09 Nov Safe to Cook with Extra Virgin Olive Oil?
Safe to cook with extra virgin olive oil? Many people believe that it is not a good idea to cook with extra virgin olive oil. Several scientific studies have proven over the years that this myth is simply untrue. Not only is EVOO safe to cook with, but it is the most stable and safest cooking oil available.
A recent Australian study published by Modern Olives Laboratory Services in the ACTA Scientific Nutritional Health Journal found that extra virgin olive oil is the most stable cooking oil. The EVOO was tested against virgin olive oil, refined olive oil, canola oil, grapesed oil, coconut oil, avocado oil, peanut oil, rice bran oil and sunflower oil.
It’s not about the smoke point
Despite the fact that the smoke point of extra virgin olive oil exceeds home cooking temperatures, there is a persistent myth that it is unsuitable for cooking. In fact, extra virgin olive oil was more stable than saturated fats like coconut oils, and oils with high smoke points such as avocado oil. Researchers found that the smoke point of an oil did not correlate to the oil’s performance when heated. Oils with low smoke point (such as coconut oil), or moderate smoke points (such as extra virgin olive oil), outperformed oils with higher smoke points.
Dr. Simon Poole, MD, and presenter at the 2018 Olive Oil Conference, in an interview in the Olive Oil Times stated, “This research provides unequivocal and definitive evidence that should finally dispel this myth. It shows that extra virgin olive oil is not only safe during heating at regular cooking temperatures, but is the desirable cooking oil when compared with others. The production of potentially harmful polar compounds and trans fats was markedly lower in EVOO.”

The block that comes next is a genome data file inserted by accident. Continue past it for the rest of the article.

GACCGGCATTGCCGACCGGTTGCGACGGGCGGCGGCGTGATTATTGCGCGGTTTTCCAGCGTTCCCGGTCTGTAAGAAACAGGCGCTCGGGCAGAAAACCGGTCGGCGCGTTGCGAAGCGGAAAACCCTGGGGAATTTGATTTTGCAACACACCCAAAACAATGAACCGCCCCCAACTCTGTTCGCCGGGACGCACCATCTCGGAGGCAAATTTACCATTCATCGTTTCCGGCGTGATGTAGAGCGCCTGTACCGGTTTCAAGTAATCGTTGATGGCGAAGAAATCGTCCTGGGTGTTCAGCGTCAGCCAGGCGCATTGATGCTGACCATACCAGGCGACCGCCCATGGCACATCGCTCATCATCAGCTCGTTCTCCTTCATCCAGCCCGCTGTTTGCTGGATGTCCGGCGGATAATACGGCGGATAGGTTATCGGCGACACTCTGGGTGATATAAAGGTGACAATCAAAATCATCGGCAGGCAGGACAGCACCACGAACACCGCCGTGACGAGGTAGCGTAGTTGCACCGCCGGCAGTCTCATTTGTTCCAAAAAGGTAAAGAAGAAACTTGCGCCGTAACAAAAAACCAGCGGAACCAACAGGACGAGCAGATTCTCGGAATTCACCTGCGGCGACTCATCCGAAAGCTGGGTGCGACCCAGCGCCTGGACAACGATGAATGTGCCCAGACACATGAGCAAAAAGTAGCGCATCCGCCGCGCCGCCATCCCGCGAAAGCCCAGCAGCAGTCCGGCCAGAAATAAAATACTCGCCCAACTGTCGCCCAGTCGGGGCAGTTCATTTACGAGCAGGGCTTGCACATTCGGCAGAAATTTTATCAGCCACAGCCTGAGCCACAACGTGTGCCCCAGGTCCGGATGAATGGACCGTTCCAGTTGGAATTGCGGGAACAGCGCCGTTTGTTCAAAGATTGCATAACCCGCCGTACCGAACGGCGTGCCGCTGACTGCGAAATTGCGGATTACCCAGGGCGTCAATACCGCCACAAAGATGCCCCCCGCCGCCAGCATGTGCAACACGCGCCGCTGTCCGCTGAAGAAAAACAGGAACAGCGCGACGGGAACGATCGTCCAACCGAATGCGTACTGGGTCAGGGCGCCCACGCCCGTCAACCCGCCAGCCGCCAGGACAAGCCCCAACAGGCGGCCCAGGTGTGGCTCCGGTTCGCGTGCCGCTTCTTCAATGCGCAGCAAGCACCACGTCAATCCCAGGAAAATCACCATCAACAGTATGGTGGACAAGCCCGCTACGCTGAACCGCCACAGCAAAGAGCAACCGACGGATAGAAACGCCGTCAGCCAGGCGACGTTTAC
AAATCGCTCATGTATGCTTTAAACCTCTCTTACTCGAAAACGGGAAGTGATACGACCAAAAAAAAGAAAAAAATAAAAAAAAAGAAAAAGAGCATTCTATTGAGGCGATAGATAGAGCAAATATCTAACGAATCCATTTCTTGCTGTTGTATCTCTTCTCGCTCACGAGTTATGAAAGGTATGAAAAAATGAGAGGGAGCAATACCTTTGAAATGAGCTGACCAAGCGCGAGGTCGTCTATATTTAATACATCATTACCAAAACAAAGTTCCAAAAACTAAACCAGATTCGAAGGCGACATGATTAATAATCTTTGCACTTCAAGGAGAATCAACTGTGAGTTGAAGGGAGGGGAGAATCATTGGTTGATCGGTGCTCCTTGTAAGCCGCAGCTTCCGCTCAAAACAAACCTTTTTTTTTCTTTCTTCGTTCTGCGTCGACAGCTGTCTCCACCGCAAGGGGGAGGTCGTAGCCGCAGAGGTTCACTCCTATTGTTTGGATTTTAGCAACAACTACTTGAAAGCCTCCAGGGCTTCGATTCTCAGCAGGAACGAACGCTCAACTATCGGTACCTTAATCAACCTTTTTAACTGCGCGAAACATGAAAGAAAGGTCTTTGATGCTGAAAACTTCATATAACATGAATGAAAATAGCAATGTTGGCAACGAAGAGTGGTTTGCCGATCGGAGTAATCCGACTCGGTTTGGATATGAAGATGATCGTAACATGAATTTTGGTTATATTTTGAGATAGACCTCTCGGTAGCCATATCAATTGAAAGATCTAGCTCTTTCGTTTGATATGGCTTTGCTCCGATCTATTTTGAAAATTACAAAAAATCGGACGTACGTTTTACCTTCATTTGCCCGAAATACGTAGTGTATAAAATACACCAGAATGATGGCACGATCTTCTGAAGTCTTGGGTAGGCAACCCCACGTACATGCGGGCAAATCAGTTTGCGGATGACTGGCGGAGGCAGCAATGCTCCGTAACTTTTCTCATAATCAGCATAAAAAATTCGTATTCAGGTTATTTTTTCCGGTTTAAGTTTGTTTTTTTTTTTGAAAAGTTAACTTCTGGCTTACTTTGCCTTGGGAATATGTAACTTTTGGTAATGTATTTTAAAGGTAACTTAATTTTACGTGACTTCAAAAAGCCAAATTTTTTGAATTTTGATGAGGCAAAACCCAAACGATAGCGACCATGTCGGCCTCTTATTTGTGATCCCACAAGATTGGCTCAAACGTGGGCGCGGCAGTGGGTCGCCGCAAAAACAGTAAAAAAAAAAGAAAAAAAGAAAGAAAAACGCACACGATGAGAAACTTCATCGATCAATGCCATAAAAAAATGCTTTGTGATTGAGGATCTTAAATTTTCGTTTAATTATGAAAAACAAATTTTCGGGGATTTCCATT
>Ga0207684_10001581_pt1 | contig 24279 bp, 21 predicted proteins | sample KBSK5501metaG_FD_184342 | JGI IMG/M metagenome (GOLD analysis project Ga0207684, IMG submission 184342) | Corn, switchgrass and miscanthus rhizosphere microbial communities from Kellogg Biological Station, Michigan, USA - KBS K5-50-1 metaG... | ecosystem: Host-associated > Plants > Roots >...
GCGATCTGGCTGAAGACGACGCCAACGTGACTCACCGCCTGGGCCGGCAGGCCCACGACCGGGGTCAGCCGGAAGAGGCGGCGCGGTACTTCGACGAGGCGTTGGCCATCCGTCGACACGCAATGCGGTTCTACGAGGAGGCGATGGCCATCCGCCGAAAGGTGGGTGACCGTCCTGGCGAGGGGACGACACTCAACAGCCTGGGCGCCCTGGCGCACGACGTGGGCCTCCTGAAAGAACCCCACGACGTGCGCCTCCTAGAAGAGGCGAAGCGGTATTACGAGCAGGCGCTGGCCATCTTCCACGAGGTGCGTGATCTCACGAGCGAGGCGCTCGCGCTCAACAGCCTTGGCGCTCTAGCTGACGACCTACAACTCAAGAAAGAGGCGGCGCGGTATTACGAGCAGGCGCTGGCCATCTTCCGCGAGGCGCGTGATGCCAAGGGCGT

Polyunsaturated fats are more unstable
The study tested exposure of oil to high heat over a short time, and exposure of oil to moderate heat for a long time. To perform their tests, researchers gradually heated the oils to a moderate cooking temperature of 356℉ over 6 hours and to a high cooking temperature of 465℉ over 20 minutes. The researchers determined the rate of degradation of the oils by measuring the polar compounds and oxidative by-products. Polyunsaturated oils were the worst performers. Grapeseed oil and Canola oil produced approximately twice the harmful polar compounds produced by EVOO.
Another interesting conclusion of the study is that the antioxidants in extra virgin olive oil contributed to its high stability when heated. This is reason why extra virgin olive oil performed better than virgin olive oil or refined olive oil.
Another commonly held myth is that the anti-oxidants and polyphenols in olive oil are destroyed by heat. This myth was debunked in 2007 in the Journal of Agriculture and Food Chemistry. A team of researchers found that the extra virgin olive oil retained most of the nutritional benefits after heating it to 356°F (180 °C) for 36 hours. The phenols and antioxidants on EVOO have also been shown to make your food more nutritious.
In conclusion, research now confirms with the world’s best chefs have known all along: extra virgin olive oil is the best cooking oil.
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